As an adult, I have always secretly compared myself to those around me, and I felt better when I came out on top, or at least somewhere in the upper 50%. I had to have the expensive jeans and the Coach bag, a cute new car, the coolest and highest paying job that would let me afford expensive nights out on the town, the apartment in Boston or the cutest house. I turned green with envy when my engineer cousin bought a sports car, went on exorbitant vacations during the holidays, had a wedding in a faraway place that I could not afford to attend, and talked about how much money he made at his new job. I was jealous. I was jealous of all my family who could buy more things than me, and of my friends whose parents could give them money to buy their first house or foot the bill for their ultra-chic wedding. I was jealous of my bosses at work and their high-end cars and 4,000 square foot homes in cities I’d never be able to touch with my salary (though it is a fairly good salary – which it had to be, of course). I used to call this feeling ambition, that I am an ambitious person, just like my Grandfather. But now I realize it was just good ole’ fashioned keeping up with the Jones’. It was a desire for status, for approval. It was a need to be envied by some the way I envied others. And it was keeping me from being actually happy.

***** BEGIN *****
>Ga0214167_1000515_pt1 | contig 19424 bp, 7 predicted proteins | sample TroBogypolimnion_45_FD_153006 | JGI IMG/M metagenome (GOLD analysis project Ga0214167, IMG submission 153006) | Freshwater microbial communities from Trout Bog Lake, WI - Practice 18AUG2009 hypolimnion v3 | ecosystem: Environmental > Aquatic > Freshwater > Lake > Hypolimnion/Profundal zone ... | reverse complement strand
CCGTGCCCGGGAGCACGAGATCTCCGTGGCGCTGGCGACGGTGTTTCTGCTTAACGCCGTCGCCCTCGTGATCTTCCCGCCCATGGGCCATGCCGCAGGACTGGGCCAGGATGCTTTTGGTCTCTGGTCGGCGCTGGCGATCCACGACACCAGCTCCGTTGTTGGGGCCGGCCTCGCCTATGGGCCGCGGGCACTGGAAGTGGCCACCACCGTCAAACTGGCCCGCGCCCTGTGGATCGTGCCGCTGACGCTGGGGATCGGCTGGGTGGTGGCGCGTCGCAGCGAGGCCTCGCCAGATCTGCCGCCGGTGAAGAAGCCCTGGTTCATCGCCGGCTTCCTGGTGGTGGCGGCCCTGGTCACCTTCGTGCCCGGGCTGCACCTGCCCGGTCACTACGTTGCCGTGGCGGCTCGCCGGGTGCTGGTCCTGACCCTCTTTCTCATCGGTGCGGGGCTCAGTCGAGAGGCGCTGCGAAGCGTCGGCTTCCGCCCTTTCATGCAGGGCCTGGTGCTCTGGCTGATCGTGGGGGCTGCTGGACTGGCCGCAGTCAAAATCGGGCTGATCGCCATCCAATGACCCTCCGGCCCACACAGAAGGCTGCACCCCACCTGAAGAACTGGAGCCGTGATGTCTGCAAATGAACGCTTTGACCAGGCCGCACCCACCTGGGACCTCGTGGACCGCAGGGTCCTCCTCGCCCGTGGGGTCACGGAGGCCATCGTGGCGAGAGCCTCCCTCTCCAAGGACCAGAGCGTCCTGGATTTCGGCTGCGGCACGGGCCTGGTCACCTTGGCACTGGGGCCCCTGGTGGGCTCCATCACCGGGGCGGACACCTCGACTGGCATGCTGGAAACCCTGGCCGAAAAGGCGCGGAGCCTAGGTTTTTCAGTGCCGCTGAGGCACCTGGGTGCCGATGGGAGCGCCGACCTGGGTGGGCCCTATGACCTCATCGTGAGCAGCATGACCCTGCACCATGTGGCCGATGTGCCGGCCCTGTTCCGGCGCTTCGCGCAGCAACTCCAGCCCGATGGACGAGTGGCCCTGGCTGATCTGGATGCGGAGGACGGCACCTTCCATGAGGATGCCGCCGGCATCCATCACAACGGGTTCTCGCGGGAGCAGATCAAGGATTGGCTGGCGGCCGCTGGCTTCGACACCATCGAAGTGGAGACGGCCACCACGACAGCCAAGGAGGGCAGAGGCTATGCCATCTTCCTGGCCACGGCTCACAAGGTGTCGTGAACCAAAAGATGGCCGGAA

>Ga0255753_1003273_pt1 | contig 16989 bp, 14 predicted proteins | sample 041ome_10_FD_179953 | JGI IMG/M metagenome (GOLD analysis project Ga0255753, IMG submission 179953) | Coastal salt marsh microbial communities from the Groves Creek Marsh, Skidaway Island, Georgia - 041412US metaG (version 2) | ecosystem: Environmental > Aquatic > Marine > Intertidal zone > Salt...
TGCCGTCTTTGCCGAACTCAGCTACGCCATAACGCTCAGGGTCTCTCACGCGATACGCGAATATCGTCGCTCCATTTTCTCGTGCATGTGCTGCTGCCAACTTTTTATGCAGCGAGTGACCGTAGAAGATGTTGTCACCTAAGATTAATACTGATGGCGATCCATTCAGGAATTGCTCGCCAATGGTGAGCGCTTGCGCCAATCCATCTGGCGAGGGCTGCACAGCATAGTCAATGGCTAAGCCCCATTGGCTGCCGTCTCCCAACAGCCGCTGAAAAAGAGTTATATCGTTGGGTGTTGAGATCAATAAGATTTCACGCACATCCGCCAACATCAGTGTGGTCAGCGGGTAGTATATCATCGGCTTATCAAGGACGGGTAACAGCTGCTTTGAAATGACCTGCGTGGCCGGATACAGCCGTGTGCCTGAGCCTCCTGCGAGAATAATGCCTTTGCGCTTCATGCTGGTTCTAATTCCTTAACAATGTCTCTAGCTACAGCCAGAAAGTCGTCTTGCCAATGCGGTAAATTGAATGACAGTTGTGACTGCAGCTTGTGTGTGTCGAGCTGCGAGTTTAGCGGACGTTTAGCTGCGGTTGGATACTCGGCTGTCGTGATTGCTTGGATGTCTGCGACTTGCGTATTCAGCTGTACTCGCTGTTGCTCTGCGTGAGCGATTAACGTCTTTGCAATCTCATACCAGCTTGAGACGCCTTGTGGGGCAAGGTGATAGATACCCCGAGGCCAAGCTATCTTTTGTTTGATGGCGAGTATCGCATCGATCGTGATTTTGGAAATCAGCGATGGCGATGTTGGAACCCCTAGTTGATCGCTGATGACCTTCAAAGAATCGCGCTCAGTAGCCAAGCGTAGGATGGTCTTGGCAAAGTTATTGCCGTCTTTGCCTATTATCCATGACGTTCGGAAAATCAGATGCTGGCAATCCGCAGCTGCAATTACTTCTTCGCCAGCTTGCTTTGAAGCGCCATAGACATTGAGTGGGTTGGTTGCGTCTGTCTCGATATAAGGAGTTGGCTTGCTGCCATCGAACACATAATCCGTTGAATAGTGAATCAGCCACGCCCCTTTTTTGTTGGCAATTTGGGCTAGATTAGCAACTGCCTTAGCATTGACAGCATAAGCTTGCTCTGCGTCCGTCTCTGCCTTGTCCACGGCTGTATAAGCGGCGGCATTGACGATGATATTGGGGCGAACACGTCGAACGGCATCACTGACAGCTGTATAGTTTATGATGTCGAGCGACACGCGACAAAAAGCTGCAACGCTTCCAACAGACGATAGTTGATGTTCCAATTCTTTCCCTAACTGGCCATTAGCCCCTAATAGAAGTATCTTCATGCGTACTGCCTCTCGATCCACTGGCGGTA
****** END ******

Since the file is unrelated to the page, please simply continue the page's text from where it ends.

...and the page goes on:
Over the last year or two my mind has been changing, however. And as physical proof, my stiletto and boot closet has not grown at all, in fact it’s been pushed over to make room for all my race t-shirts and running shoes. I no longer pay full price for new clothes unless I absolutely love something. And I don’t invite that many people to my house anymore, so really my cute furniture and home decor only has to please me.